The main dish for Schalke 04 fans at Saturday brunch was crow. Calling desperately for some kind of change that might make a difference in a game that was 1-0 Köln going into the half, the cry of most Schalke 04 fans on Twitter was: “For goodness sake, why is Marica still on the pitch?!?”
Ciprian Marica would answer that question not once, but twice in the second half. His brace led the way for two more goals as the Royal Blues came to life in the last 20 minutes, beating the Billy Goats 4-1, and preserving their tie on points with league leaders Bayern and Dortmund.
One can’t truly blame the Schalke fans for having such little faith in Marica. The Romanian forward has done little this season to garner their trust. Prior to Saturday’s game, he had played only 130 minutes in 12 games, mostly as a late-game substitute. Prior to Saturday’s 82-minute effort, Marica’s longest game was 34 minutes in the 2:1 loss to Wolfsburg on Matchday 5.
His totals before Saturday: 130 minutes with no goals, no assists in the Bundesliga; 304 minutes in the Europa League with only 1 goal and 2 assists. He was subbed in in the 70th minute in the DFB Pokal game that saw the former Cup winners fall to Gladbach.
Marica’s total (after Saturday): 20 matches, 3 goals, 2 assists, only 547 minutes.
Let’s compare him to the man he was filling in for on Saturday, Raul (who was out with calf pain). Raul has 1,603 minutes in the Bundesliga this year, with 10 goals and 5 assists. Add in the Europa League and DFB Pokal, and Raul has played a total of 27 matches with 13 goals, 9 assists and 2,393 minutes. (All statistics here are from: http://www.transfermarkt.co.uk/en/)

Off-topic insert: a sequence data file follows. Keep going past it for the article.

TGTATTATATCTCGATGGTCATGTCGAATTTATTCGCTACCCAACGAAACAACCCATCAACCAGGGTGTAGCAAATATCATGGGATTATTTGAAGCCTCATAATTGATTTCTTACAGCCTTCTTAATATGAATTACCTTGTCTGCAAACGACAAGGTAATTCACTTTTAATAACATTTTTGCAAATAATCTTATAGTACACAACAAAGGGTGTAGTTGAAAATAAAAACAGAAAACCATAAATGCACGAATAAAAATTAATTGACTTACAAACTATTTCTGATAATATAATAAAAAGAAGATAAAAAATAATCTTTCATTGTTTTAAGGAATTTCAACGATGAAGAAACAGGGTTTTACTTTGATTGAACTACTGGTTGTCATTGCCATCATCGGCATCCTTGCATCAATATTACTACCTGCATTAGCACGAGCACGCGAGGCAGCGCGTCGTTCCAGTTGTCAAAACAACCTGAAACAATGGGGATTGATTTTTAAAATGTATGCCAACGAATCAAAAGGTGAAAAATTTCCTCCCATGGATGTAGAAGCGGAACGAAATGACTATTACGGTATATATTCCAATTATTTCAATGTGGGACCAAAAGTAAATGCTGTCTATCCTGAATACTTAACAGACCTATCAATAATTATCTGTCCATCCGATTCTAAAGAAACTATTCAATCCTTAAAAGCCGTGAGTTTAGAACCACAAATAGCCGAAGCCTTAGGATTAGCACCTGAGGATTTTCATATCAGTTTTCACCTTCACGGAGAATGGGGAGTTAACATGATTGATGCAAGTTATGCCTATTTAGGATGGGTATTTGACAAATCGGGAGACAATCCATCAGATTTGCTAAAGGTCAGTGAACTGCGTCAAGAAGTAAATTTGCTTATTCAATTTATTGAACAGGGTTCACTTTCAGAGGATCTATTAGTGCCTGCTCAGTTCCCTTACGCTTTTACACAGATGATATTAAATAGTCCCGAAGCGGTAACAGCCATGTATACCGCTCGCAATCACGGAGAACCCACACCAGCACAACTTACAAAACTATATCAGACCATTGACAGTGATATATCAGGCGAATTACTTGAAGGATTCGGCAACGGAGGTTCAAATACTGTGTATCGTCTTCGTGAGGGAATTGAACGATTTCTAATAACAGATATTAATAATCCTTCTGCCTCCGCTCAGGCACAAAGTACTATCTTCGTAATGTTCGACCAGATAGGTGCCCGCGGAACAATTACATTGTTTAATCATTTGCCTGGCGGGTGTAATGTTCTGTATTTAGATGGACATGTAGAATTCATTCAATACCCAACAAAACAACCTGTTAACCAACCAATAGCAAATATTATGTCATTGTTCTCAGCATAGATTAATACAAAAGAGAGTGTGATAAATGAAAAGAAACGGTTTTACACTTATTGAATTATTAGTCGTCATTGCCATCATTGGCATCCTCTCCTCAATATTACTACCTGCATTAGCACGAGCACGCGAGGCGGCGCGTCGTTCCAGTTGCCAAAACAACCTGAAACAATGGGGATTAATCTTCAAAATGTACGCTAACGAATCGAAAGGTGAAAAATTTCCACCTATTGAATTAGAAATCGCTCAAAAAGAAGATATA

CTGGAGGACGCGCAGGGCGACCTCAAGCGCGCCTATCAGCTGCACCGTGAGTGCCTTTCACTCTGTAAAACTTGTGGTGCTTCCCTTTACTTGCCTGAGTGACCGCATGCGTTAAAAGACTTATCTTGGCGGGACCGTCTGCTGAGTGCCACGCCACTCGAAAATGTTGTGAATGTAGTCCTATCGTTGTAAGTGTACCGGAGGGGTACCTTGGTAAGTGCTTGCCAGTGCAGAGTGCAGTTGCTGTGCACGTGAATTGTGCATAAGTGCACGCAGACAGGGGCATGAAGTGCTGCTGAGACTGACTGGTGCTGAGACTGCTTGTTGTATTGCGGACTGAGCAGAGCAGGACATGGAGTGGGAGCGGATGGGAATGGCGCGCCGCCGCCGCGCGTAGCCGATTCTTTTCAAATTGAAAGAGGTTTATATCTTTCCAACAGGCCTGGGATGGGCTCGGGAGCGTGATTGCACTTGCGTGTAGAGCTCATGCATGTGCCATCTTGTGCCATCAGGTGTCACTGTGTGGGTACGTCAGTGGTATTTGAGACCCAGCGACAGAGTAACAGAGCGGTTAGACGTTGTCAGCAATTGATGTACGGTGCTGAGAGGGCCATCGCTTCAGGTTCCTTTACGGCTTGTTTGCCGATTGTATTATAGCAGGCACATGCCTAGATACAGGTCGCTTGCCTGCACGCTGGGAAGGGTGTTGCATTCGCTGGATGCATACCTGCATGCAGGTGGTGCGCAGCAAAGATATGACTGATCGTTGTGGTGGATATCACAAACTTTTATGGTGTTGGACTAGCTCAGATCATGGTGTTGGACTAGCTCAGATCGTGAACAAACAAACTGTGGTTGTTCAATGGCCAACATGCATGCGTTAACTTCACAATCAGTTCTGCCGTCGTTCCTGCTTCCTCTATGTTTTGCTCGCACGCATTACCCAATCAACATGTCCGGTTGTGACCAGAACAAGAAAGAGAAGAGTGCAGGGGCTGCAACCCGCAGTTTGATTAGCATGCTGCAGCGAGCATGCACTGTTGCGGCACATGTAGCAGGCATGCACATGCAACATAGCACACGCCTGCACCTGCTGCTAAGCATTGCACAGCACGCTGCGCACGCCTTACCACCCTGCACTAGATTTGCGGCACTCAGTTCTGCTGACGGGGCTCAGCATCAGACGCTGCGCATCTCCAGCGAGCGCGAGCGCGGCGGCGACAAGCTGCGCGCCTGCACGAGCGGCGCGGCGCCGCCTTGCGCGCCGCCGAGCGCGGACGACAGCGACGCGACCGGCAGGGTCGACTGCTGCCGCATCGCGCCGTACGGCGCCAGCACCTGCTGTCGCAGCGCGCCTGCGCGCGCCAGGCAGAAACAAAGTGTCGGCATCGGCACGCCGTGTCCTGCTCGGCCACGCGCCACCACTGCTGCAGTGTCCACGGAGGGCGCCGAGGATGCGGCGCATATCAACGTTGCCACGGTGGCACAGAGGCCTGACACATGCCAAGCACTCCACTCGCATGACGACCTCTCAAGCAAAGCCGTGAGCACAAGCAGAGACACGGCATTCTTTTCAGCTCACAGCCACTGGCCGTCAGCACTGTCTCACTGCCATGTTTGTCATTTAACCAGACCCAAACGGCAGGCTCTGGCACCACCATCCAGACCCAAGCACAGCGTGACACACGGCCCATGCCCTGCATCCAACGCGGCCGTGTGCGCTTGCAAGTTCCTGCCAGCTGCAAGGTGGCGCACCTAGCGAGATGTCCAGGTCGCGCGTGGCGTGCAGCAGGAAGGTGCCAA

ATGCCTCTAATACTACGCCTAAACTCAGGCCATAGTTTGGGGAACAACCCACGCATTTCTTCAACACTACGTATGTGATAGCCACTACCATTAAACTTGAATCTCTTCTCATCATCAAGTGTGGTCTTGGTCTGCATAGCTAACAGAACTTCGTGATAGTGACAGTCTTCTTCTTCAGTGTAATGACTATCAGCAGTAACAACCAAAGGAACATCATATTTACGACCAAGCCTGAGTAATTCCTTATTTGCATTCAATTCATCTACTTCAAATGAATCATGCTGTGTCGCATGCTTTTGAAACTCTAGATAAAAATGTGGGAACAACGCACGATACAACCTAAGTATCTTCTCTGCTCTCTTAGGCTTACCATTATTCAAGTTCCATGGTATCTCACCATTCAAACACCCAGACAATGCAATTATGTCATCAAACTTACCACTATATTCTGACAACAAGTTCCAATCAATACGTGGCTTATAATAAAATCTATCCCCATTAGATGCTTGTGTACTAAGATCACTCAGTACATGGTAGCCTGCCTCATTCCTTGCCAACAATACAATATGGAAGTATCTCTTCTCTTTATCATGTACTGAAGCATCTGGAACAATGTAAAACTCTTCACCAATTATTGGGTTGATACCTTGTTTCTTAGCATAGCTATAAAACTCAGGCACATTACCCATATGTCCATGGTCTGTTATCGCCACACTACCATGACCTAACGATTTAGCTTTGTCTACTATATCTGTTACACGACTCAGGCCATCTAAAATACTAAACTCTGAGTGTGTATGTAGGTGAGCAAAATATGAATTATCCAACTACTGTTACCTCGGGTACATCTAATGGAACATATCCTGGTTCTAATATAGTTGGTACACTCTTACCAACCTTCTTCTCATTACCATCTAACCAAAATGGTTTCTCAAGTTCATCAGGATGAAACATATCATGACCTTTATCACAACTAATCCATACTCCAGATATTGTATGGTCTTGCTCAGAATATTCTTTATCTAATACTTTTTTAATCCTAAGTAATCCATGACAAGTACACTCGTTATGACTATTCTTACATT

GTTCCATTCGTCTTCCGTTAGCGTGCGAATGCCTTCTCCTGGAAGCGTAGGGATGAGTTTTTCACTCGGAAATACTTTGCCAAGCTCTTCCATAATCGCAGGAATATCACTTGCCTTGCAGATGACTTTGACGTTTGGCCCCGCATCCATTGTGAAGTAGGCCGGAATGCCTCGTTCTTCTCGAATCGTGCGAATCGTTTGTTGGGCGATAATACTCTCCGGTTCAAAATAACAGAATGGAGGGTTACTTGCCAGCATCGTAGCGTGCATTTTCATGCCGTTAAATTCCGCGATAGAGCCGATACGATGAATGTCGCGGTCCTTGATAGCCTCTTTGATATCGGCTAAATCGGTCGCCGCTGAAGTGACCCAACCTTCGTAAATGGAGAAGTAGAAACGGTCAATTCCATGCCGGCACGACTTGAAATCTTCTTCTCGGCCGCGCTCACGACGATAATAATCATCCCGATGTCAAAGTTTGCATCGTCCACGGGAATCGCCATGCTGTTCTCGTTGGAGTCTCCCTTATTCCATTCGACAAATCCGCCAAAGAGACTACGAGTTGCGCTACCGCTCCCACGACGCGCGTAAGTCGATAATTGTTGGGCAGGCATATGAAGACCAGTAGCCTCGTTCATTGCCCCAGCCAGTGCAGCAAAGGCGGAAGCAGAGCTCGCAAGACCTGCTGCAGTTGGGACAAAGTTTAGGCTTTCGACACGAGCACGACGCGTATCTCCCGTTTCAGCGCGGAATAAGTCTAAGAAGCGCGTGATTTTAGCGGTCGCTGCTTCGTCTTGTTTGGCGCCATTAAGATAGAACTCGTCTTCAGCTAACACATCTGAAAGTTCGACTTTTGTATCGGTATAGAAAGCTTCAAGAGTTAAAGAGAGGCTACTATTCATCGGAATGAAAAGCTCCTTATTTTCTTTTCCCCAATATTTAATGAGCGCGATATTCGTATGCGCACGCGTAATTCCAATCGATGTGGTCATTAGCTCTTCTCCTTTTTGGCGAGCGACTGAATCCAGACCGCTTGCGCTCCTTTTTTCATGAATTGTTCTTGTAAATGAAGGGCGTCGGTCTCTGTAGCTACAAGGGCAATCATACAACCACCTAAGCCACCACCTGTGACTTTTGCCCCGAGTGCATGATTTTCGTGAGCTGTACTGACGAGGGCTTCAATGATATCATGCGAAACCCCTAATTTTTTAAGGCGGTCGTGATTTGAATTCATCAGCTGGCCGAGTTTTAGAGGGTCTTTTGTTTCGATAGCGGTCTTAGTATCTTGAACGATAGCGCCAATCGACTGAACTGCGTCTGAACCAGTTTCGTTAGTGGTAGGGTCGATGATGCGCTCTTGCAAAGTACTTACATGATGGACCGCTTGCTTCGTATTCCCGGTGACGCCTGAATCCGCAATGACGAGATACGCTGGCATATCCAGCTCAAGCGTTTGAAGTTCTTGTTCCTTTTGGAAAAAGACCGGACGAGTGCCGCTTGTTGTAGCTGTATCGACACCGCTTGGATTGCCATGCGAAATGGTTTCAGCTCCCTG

Schalke’s Klaas-Jan Huntelaar (another favorite target of some Schalke fans at times) shows the best in the numbers. Huntelaar has played 29 matches with 27 goals, 11 assists in 2,459 minutes. He has 1,543 minutes in the Bundesliga with 16 goals and 8 assists.
So needless to say, Marica was an unlikely hero on Saturday. But looking only at the Bundesliga numbers, Marica actually compares quite well. Huntelaar’s goals and minutes average out to a goal every 96 minutes. Raul, a goal every 160 minutes. And Marica? A goal every 106 minutes. Better than Raul’s average.
Now, before the fans stop reading in protest, this in no way should be construed to imply that Marica is better than Raul. As we all know, there is a lot more to the game than numbers. Raul brings a presence to the game that Marica has yet to (and may never) reach. Raul’s lovely chipped goal against Cologne in the first half was just named goal of the year (Sportschau.de). Raul is, well, Raul.
However, perhaps we should have another look at Mr. Marica. Perhaps the brace will help him gain the confidence to start making his presence known, shaking out the cobwebs that have kept him so quiet up to now, and lead more frequently to his inclusion in Huub Stevens’ lineup.
Or maybe Saturday was only an anomaly, a short burst of brilliance that will die away just as quickly as it emerged. And maybe Schalke fans will once again have to bemoan his silent presence on the field and ask: Why is Marica still on the pitch?!?